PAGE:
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labor Sports Direct: 90% of Staff on Zero-hour Contracts

Employers are increasingly hiring workers as "on-call" employees, with no guarantee of minimum hours of work, leading to severe underemployment and scheduling difficulties. One British firm now employs almost all workers on "zero-hours contracts." The Labour Party is attempting to outlaw the practice.

While 20,000 Sports Direct staff are on zero-hour contracts, 2,000 others are about to receive cash bonuses of up to £100,000. ,Mark Richardson/Alamy
Sports Direct's entire 20,000 part-time workforce are employed on zero-hour contracts at a time when 2,000 full-time staff are about to cash in bonuses of up to £100,000.
The contracts, handed to 90% of the company's 23,000 employees, leave staff not knowing how many hours they will work from one week to the next, with no sick pay or holiday pay, and no guarantee of regular work.
Bosses at Sports Direct, the UK's biggest sports retailer, were this month hailing their bonus policy for full-time staff as that of a model employer.
The Guardian has also discovered that the bonus scheme rules give managers the power to exclude a member of staff if they are considered an "unsatisfactory performer", although they do not precisely define this term and it could be subject to abuse, according to employment lawyers.
About 20 current staff are known to have been excluded from the scheme already, while others who had been excluded have since left, according to the Unite union.
The four biggest supermarkets in Britain, Tesco, Asda, Sainsbury's and Morrisons, said they do not use zero-hour contracts. Other retailers to confirm that they do not employ staff on these terms include Argos, B&Q, Homebase, John Lewis and Marks & Spencer.
Politicians have been campaigning to ban the contracts and have called on Mike Ashley, the billionaire owner of Sports Direct, to consider introducing part-time contracts with guaranteed hours.
Former and current part-time staff have also spoken out against zero hours, stressing the uncertainty created by the contracts, under which work can be cut with less than a day's notice. Others said regional managers may reduce staff hours if targets are not met.
Meanwhile, some staff still entitled to the bonus – which pays out in the form of shares next month – have suggested it has created a culture of fear that they may lose out if they are deemed to be "unsatisfactory".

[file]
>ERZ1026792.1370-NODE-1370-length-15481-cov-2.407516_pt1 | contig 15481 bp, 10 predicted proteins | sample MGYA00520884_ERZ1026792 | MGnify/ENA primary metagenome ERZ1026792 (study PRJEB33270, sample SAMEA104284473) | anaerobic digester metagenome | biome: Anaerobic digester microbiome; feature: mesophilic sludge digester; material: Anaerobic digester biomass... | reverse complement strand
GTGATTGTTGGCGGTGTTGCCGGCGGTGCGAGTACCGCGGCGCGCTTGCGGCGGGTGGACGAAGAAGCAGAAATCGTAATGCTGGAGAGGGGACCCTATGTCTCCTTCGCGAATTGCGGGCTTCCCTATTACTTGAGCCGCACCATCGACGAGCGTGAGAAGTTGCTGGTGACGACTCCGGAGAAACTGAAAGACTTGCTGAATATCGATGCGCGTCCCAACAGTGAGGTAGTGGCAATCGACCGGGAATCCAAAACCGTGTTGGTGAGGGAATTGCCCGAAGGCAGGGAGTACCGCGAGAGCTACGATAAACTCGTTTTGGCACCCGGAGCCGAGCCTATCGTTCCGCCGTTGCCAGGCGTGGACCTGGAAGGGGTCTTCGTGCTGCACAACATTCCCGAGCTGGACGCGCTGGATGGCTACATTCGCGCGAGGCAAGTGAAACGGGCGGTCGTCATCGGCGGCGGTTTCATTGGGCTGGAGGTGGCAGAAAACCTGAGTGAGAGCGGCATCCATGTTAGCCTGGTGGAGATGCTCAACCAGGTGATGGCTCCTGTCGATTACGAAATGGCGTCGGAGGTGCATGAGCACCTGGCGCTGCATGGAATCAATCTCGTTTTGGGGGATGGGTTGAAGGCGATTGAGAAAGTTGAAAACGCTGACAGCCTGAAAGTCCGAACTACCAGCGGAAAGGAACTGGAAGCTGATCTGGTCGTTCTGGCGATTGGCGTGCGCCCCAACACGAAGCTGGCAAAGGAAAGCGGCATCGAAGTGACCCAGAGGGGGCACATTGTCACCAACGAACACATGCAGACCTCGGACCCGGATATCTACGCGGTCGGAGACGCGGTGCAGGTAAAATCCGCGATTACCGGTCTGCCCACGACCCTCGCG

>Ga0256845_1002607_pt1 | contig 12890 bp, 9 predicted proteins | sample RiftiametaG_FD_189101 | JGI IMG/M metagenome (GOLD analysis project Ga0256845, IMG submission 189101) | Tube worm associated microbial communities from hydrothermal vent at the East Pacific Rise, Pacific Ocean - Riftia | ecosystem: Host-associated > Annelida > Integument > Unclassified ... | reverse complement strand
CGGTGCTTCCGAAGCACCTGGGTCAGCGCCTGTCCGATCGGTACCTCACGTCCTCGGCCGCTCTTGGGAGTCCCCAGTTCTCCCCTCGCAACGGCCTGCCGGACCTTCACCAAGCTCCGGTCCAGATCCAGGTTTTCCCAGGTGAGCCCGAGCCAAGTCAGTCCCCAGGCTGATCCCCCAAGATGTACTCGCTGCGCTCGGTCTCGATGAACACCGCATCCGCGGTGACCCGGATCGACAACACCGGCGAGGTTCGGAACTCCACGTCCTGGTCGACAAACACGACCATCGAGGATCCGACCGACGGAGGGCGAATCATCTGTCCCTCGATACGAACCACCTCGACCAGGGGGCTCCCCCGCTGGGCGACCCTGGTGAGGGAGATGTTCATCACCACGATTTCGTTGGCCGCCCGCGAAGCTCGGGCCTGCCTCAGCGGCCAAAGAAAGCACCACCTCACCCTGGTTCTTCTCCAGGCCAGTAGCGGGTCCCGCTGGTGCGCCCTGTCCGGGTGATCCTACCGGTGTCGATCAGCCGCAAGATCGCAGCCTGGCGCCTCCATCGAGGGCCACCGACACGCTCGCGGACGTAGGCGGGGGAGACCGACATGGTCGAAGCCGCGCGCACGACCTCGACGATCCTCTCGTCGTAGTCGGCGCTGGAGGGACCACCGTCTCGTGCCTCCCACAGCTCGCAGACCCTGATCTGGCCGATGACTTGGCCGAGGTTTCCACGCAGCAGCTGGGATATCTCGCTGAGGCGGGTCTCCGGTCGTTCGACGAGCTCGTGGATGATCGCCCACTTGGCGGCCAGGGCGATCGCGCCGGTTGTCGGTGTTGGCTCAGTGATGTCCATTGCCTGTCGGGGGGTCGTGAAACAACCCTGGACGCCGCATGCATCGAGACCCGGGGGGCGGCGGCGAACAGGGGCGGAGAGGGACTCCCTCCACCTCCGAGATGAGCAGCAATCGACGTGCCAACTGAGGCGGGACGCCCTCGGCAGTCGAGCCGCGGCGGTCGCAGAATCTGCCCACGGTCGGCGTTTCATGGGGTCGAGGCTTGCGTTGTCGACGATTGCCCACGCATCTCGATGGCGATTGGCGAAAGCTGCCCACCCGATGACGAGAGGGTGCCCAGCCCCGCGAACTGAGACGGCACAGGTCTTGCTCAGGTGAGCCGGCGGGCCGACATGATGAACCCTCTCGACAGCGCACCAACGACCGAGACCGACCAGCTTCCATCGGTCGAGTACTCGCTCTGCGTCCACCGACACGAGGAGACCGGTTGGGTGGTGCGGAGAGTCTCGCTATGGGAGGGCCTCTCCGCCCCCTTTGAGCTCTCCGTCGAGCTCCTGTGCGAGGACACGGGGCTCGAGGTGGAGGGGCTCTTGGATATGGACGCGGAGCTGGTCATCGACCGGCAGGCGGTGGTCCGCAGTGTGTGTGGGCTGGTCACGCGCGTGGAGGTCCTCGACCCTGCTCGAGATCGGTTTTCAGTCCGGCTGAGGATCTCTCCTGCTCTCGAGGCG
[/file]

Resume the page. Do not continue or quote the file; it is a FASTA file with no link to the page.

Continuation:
Andy Sawford, the Labour MP for Corby, who has submitted a private member's bill to try to ban the use of zero-hour contracts, said: "It would be much better for Sports Direct to instead of offering bonus gimmicks, they should offer their staff the security of proper contracts.
"The zero-hours contracts are highly exploitative and suit the company because it keeps people in a fragile state where they are at the beck and call of their employers."
Alison McGovern, the Labour MP for Wirral South, is also campaigning for businesses to offer fewer such contracts.
She said: "It seems quite bizarre that a company would on the one hand be awarding bonuses in this way, and treating other staff in a completely different way.
"I would want Sports Direct to see if there is a possibility of more fixed term contracts. It appears this has been imposed across the board and is inappropriate. How can there be any investment in employees, or training or progression?
"Lots of workers in retail start off part-time on the shop floor and rise to the top, but with zero-hour contracts there is no incentive at all."
Some 2,000 permanent full-time staff who have been with Sports Direct since 2008 are to get a bonus paid in shares worth about £75,000 each for hitting profit targets. A similar payout, of shares worth about £17,500, was awarded last year.
Sports Direct's chief executive, Dave Forsey, told the Guardian at the time: "The share scheme glues this company together. These schemes are typically only for the executives, but this goes deep into the company. I'm surprised more businesses haven't adopted something like this sooner."
The Guardian has seen a copy of the share scheme rules, stating it is "intended to drive group performance and to motivate and retain permanent employees at all levels of the group, and to align the interests of those employees with those of shareholders".
However, the document adds that employees can be excluded from the scheme.
It says that any "participant who is determined to be an unsatisfactory performer" will not get the shares.
"For the purposes of the scheme, an unsatisfactory performer means a participant who at any time during the period between the grand date of his award and any relevant vesting date has been (a) notified in writing that his performance is unsatisfactory, or he has been given a written warning or other sanction under the company's disciplinary policy in place from time to time, or (b) suspended from his employment by reason of suspected gross misconduct."
By comparison, John Lewis, which runs one of the best-known employee bonus schemes in the country as part of its partnership structure, pays all employees a bonus regardless of disciplinary warnings against them.
Employment lawyers have said the wording is too vague and could be abused.
David Cohen, consultant solicitor at Keystone Law, said: "It is unusual under an all-employee share scheme for the directors to have the power to deprive continuing employees, as opposed to 'bad leavers', of their share awards.
"If workers generally became aware that the scheme was being operated in a capricious and arbitrary way, the company would risk frittering away the reputational and motivational advantages of putting in place such a generous scheme."
Sports Direct declined to comment.